(Letter no. 7, 1894, to Sophie Elkan)

The fifth of six children, Lagerlöf was born on the Mårbacka estate in Värmland in 1858. Her father, Lieutenant Gustaf Lagerlöf, came from a line of pastors, and her mother, Louise Wallroth, was the daughter of a rich ironmaster. The third child, a girl, died early. “At some point or other, my family had to [...] produce some kind of true talent. I’m going to assume that it was me, since it’s necessary to believe in yourself. Just imagine that I’ve felt that way about myself ever since I was eight years old. That has been fundamental to my life – not love or family, as for other women."

(Letter no. 7, 1894, to Sophie Elkan)

Nature and Romance

Lagerlöf’s works take a romantic view of nature. Readers are led through dense forests to faraway lakes and deserted beaches where waves roll endlessly in and birds shriek despondently. Her style is that of a tragic fairy tale – birds become avengers (for Märta Dohna in Gösta Berlings saga), the cairn is satisfied, and anyone who violates the Christmas truce between human beings and the animal kingdom are punished with death, as in Osynliga länkar (1894; Eng. tr. Invisible Links). Nature also plays another role in her books; it sustains human life. Rye, wheat, and barley come from the soil, ore from the earth and the sea floor, timber from the forest, and that is where we burn our charcoal. Lagerlöf stored away everything she witnessed while growing up on a farm. Her books never overlook the smallest detail of a rural household. In that sense she was a realist through and through, second not even to August Strindberg in her powers of observation.

The interplay of people and nature was just as important to her; staunchly, but without preaching, she demonstrates how important the environment is to the survival of humankind. That is among the main themes of Gösta Berlings saga. The cavaliers squander and tear down everything that the major’s wife had created – a male (twelve fold male) principle opposes that of female conservation. The elements strike back at those who disregard them. The rapids break through the dams and contribute to the threat of devastation; the drought has disastrous consequences; the fire rages. In alliance with the dying major’s wife, the young countess saves the day and emerges as the new principle of strength whose laws the cavaliers must obey.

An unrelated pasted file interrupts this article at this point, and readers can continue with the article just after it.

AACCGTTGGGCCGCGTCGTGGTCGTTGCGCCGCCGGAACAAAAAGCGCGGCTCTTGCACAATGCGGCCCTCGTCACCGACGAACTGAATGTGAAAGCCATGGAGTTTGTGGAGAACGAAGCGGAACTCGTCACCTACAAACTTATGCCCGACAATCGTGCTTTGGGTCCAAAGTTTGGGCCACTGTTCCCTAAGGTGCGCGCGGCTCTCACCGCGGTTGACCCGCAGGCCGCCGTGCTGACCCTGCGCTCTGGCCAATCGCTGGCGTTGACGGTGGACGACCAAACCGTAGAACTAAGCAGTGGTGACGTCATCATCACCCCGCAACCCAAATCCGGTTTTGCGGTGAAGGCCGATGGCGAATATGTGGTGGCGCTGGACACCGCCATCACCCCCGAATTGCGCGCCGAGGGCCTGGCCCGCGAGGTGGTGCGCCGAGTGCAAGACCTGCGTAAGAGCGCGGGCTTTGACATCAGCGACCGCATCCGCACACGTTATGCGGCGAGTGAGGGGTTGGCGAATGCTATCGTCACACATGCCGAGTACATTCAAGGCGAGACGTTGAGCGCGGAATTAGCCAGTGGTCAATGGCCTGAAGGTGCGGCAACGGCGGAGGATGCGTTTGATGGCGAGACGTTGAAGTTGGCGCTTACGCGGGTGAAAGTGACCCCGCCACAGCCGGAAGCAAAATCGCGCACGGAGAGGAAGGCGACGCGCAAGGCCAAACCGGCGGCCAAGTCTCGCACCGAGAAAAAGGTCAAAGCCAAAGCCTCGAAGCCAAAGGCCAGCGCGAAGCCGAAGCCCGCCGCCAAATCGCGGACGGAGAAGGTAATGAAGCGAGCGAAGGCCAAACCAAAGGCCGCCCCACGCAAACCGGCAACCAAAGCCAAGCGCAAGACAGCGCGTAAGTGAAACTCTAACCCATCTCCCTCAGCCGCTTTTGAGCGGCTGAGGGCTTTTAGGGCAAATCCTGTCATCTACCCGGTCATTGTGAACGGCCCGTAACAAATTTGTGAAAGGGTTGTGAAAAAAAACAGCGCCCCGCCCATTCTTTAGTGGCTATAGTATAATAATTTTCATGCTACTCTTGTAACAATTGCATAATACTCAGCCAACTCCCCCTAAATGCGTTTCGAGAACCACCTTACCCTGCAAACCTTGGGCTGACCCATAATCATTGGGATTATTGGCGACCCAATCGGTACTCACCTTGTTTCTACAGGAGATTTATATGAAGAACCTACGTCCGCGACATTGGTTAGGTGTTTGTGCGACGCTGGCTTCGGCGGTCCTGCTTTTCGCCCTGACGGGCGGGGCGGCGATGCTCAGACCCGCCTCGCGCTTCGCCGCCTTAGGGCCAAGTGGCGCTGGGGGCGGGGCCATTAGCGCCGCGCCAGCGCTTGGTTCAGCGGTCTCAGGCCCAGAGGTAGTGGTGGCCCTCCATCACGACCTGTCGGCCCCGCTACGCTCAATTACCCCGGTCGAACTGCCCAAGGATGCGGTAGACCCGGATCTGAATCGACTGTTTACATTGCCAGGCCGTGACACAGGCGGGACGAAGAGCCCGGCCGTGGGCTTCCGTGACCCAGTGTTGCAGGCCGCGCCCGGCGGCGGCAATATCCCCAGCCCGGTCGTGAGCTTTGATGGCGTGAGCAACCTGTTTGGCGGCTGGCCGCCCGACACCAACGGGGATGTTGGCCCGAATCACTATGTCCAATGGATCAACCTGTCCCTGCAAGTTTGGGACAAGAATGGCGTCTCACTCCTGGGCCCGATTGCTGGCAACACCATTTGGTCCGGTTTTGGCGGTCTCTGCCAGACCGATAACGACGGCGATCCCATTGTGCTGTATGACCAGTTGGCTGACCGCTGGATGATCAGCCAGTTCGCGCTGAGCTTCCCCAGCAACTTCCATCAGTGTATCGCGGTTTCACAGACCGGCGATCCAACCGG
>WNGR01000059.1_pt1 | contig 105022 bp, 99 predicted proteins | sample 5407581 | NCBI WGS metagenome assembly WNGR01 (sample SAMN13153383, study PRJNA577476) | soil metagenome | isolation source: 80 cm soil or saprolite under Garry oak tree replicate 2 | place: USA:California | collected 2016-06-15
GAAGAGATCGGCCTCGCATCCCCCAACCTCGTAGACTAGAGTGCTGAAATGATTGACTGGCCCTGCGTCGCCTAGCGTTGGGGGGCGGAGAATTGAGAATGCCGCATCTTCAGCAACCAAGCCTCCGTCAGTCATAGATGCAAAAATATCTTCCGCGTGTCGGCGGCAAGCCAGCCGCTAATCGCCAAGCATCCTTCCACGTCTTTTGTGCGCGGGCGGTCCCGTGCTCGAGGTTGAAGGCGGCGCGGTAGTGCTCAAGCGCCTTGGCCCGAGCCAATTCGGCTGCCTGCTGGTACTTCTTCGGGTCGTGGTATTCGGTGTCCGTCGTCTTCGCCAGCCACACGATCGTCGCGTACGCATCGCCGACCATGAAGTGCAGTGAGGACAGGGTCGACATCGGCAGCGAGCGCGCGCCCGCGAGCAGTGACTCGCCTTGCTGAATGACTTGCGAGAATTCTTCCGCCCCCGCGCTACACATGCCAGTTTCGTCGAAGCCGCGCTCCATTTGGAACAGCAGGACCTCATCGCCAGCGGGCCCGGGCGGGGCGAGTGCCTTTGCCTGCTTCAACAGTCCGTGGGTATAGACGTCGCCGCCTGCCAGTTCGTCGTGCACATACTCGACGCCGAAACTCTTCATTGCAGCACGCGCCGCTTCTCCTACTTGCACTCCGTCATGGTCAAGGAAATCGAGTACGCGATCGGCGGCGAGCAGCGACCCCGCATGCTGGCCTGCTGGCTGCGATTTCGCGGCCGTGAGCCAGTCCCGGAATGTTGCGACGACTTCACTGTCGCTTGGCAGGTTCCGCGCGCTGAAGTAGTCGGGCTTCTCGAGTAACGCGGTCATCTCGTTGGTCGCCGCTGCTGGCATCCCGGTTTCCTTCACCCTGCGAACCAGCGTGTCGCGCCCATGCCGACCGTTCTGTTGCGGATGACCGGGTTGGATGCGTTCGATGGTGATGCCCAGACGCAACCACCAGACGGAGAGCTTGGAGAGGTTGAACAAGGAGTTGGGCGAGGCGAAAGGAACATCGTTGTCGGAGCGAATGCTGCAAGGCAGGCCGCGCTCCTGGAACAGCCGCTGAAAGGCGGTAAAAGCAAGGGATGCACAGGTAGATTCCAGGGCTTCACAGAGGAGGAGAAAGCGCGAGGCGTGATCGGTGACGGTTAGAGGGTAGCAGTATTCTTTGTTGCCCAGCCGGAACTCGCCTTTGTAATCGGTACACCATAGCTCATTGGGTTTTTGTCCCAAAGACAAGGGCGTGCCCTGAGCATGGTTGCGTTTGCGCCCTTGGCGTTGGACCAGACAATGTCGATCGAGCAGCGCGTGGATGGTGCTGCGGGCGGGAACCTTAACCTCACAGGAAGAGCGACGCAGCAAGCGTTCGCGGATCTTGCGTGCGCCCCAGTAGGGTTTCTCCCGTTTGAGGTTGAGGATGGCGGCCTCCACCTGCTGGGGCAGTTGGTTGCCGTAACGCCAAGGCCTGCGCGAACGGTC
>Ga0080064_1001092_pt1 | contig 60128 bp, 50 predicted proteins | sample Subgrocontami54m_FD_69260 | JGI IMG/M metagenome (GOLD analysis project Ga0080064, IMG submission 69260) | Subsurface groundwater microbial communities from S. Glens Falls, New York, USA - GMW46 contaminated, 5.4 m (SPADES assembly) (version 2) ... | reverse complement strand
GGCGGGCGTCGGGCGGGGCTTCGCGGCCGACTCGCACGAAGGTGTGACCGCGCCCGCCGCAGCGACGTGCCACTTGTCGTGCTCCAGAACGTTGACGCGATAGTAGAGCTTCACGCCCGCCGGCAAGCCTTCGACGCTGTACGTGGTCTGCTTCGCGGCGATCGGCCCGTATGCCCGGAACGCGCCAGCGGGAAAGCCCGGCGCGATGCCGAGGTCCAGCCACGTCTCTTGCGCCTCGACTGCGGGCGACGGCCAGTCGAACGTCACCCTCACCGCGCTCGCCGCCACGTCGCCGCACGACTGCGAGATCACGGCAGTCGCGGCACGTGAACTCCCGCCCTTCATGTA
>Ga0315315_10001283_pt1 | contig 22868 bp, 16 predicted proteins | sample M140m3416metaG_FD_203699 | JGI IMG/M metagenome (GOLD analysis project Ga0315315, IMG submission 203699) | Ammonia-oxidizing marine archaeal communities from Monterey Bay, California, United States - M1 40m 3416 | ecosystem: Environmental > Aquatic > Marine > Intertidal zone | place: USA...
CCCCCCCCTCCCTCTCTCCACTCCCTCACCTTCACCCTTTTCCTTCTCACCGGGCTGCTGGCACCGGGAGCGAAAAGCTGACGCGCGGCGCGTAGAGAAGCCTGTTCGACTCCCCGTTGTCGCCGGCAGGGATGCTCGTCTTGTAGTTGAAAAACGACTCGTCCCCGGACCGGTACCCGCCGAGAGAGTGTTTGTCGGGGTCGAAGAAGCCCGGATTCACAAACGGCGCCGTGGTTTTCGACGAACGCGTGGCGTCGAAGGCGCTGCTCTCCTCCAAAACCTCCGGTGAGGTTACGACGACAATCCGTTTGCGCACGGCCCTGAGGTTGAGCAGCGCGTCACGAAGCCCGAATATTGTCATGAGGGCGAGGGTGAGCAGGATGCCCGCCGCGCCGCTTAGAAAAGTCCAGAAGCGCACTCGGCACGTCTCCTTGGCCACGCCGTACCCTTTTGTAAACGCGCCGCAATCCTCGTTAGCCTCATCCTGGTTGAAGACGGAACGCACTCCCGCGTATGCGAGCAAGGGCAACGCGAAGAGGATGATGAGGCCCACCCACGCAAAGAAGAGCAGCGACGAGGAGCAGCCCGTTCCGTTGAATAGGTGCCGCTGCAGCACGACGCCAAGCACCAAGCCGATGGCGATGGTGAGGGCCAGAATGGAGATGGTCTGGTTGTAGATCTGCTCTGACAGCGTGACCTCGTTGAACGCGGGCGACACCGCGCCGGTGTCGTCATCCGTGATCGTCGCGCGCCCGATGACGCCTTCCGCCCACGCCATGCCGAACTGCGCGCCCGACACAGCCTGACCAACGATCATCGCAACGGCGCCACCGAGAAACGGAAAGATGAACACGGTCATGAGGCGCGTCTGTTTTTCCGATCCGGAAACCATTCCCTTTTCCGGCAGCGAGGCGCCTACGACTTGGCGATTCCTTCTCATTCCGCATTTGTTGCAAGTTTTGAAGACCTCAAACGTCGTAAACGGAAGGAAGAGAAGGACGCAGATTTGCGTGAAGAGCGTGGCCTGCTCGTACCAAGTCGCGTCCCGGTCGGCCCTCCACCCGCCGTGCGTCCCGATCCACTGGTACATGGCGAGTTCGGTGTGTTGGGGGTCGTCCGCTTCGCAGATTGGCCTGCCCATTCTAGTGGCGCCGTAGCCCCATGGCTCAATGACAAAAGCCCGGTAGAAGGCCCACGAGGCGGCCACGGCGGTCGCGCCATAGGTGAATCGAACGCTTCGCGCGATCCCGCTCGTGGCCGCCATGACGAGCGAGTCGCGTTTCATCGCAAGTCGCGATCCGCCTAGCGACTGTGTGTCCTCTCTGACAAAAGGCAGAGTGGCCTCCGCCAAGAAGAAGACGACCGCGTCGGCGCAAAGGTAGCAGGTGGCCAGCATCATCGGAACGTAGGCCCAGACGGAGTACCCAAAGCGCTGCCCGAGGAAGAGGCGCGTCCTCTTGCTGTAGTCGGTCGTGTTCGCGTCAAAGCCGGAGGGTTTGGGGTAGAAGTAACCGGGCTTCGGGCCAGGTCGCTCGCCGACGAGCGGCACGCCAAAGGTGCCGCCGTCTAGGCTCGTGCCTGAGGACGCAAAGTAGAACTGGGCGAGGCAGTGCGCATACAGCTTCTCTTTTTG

Gösta Berlings saga takes place in Värmland around 1820. After having been dismissed from his priesthood, the young, handsome, but alcoholic pastor Gösta Berling joins a group of twelve eccentric “cavaliers”, who live with the “major’s wife at Ekeby.” She is a strong, energetic woman who high-handedly manages her seven properties. After she has been driven from her home, the cavaliers are appointed to govern in her place for a year. They destroy everything she has built up, and bring the whole district down with them. Gösta succeeds in having no fewer than three passionate love affairs during the year, and rehabilitation is called for at every level.

Gösta Berlings saga takes place in Värmland around 1820. After having been dismissed from his priesthood, the young, handsome, but alcoholic pastor Gösta Berling joins a group of twelve eccentric “cavaliers”, who live with the “major’s wife at Ekeby.” She is a strong, energetic woman who high-handedly manages her seven properties. After she has been driven from her home, the cavaliers are appointed to govern in her place for a year. They destroy everything she has built up, and bring the whole district down with them. Gösta succeeds in having no fewer than three passionate love affairs during the year, and rehabilitation is called for at every level.

The Loss of a Home